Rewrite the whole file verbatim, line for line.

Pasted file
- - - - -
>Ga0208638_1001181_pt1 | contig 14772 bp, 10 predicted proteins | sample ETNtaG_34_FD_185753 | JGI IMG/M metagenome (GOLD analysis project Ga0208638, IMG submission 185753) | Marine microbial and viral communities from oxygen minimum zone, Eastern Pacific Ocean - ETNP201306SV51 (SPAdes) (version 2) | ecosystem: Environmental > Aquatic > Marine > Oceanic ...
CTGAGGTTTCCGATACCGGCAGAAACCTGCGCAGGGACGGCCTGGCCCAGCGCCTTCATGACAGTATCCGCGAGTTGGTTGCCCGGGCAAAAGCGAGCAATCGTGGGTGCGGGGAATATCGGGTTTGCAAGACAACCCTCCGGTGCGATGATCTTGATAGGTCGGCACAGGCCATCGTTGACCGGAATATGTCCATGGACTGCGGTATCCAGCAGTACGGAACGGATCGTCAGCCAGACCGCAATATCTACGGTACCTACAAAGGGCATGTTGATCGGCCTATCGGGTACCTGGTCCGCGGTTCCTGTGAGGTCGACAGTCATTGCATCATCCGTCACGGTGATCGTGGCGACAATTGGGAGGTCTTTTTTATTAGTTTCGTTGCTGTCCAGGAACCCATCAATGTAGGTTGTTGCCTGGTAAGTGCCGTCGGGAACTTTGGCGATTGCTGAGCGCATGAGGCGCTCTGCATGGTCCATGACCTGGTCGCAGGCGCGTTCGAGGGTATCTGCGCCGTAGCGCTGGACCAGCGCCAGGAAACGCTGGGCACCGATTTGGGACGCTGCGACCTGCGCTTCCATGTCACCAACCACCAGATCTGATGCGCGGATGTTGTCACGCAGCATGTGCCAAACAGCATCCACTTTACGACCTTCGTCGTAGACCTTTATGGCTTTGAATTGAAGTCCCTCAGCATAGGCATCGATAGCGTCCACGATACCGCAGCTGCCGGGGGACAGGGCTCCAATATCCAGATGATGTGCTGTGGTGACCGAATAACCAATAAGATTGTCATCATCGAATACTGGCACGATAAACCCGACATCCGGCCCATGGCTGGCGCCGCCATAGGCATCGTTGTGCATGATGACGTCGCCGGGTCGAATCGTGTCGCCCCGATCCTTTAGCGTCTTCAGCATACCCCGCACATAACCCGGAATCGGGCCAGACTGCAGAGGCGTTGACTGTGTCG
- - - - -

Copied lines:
>Ga0208638_1001181_pt1 | contig 14772 bp, 10 predicted proteins | sample ETNtaG_34_FD_185753 | JGI IMG/M metagenome (GOLD analysis project Ga0208638, IMG submission 185753) | Marine microbial and viral communities from oxygen minimum zone, Eastern Pacific Ocean - ETNP201306SV51 (SPAdes) (version 2) | ecosystem: Environmental > Aquatic > Marine > Oceanic ...
CTGAGGTTTCCGATACCGGCAGAAACCTGCGCAGGGACGGCCTGGCCCAGCGCCTTCATGACAGTATCCGCGAGTTGGTTGCCCGGGCAAAAGCGAGCAATCGTGGGTGCGGGGAATATCGGGTTTGCAAGACAACCCTCCGGTGCGATGATCTTGATAGGTCGGCACAGGCCATCGTTGACCGGAATATGTCCATGGACTGCGGTATCCAGCAGTACGGAACGGATCGTCAGCCAGACCGCAATATCTACGGTACCTACAAAGGGCATGTTGATCGGCCTATCGGGTACCTGGTCCGCGGTTCCTGTGAGGTCGACAGTCATTGCATCATCCGTCACGGTGATCGTGGCGACAATTGGGAGGTCTTTTTTATTAGTTTCGTTGCTGTCCAGGAACCCATCAATGTAGGTTGTTGCCTGGTAAGTGCCGTCGGGAACTTTGGCGATTGCTGAGCGCATGAGGCGCTCTGCATGGTCCATGACCTGGTCGCAGGCGCGTTCGAGGGTATCTGCGCCGTAGCGCTGGACCAGCGCCAGGAAACGCTGGGCACCGATTTGGGACGCTGCGACCTGCGCTTCCATGTCACCAACCACCAGATCTGATGCGCGGATGTTGTCACGCAGCATGTGCCAAACAGCATCCACTTTACGACCTTCGTCGTAGACCTTTATGGCTTTGAATTGAAGTCCCTCAGCATAGGCATCGATAGCGTCCACGATACCGCAGCTGCCGGGGGACAGGGCTCCAATATCCAGATGATGTGCTGTGGTGACCGAATAACCAATAAGATTGTCATCATCGAATACTGGCACGATAAACCCGACATCCGGCCCATGGCTGGCGCCGCCATAGGCATCGTTGTGCATGATGACGTCGCCGGGTCGAATCGTGTCGCCCCGATCCTTTAGCGTCTTCAGCATACCCCGCACATAACCCGGAATCGGGCCAGACTGCAGAGGCGTTGACTGTGTCG